Under the Michigan law, patients whose doctors certify their medical need for marijuana can grow up to 12 cannabis plants themselves or name a “caregiver” who will grow the plants and sell the product. Anyone over 21 with no felony drug convictions can be a caregiver for up to five patients. So far, the Department of Community Health has registered about 5,800 patients and 2,400 caregivers.

For Mr. Tennant, who is certified as both a caregiver and a patient — he said he has stomach problems and anxiety — Med Grow replaces the auto detailing business he started straight out of high school, only to see it founder when the economy contracted. Med Grow began offering its course in September, with new classes starting every month.

On a recent Tuesday, two teachers led a four-hour class, starting with Todd Alton, a botanist who provided no tasting samples as he talked the students through a list of cannabis recipes, including crockpot cannabutter, chocolate canna-ganache and greenies (the cannabis alternative to brownies).

The second instructor, who would not give his name, took the class through the growing cycle, the harvest and the curing techniques to increase marijuana’s potency.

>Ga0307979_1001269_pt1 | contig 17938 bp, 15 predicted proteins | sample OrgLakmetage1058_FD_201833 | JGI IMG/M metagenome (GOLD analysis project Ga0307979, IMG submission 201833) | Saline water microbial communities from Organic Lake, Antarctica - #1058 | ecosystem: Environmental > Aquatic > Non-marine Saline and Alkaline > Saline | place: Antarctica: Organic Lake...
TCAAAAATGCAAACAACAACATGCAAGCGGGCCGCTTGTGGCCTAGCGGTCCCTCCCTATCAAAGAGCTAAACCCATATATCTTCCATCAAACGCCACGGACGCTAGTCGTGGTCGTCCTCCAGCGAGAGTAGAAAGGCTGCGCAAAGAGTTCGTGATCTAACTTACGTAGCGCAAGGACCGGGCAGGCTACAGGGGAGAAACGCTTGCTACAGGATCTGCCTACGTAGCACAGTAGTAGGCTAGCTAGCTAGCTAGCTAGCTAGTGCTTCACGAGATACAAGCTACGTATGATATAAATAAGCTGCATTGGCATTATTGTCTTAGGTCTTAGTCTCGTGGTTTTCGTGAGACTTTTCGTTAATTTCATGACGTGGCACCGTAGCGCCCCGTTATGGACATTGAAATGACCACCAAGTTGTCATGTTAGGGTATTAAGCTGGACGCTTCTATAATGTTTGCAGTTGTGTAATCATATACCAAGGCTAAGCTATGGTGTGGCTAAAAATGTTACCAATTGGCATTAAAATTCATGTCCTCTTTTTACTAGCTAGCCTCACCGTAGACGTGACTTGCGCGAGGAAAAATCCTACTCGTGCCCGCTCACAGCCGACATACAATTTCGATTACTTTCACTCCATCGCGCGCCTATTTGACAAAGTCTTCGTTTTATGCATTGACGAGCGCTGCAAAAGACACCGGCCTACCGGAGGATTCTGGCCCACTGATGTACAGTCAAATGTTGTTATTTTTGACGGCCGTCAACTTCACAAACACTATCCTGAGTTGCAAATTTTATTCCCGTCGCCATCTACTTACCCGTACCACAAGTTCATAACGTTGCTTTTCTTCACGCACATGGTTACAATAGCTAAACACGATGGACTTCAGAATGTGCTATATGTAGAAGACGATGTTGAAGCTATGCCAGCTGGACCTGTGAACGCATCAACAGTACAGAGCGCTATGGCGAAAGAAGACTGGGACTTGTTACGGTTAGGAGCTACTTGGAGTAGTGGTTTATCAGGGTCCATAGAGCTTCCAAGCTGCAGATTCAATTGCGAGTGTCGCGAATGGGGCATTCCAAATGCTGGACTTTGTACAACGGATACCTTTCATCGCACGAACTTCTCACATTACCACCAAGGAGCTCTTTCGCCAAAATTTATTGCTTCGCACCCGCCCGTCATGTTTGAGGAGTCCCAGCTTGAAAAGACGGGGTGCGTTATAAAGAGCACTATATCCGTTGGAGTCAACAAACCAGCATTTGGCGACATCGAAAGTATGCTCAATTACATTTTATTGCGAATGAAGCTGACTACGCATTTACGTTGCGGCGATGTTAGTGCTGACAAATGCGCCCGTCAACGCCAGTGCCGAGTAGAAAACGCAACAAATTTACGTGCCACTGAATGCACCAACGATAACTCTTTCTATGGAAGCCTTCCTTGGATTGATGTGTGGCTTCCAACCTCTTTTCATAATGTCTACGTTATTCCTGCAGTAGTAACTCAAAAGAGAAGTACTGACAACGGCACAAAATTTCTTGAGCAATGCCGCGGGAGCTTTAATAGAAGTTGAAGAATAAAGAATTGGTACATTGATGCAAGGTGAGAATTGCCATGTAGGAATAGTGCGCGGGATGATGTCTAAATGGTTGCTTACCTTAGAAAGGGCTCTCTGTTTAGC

Mr. Tennant said he saw the school as the hub of a larger business that will sell supplies to its graduate medical marijuana growers, offer workshops and provide a network for both patient and caregiver referrals. Already, Med Grow is a gathering place for those interested in medical marijuana. The whiteboard in the reception room lists names and numbers of several patients looking for caregivers, and a caregiver looking for patients.

The students are a diverse group: white and black, some in their 20s, some much older, some employed, some not. Some keep their class attendance, and their growing plans, close to the chest.

“I’ve just told a couple of people I can trust,” said Jeffery Butler, 27. “It’s a business opportunity, but some people are still going to look at you funny. But I’m going to do it anyway.”

Scott Austin, an unemployed 41-year-old student, said he and two partners were planning to go into medical marijuana together.

“I never smoked marijuana in my life,” he said. “I heard about this at a business expo a couple of months ago.”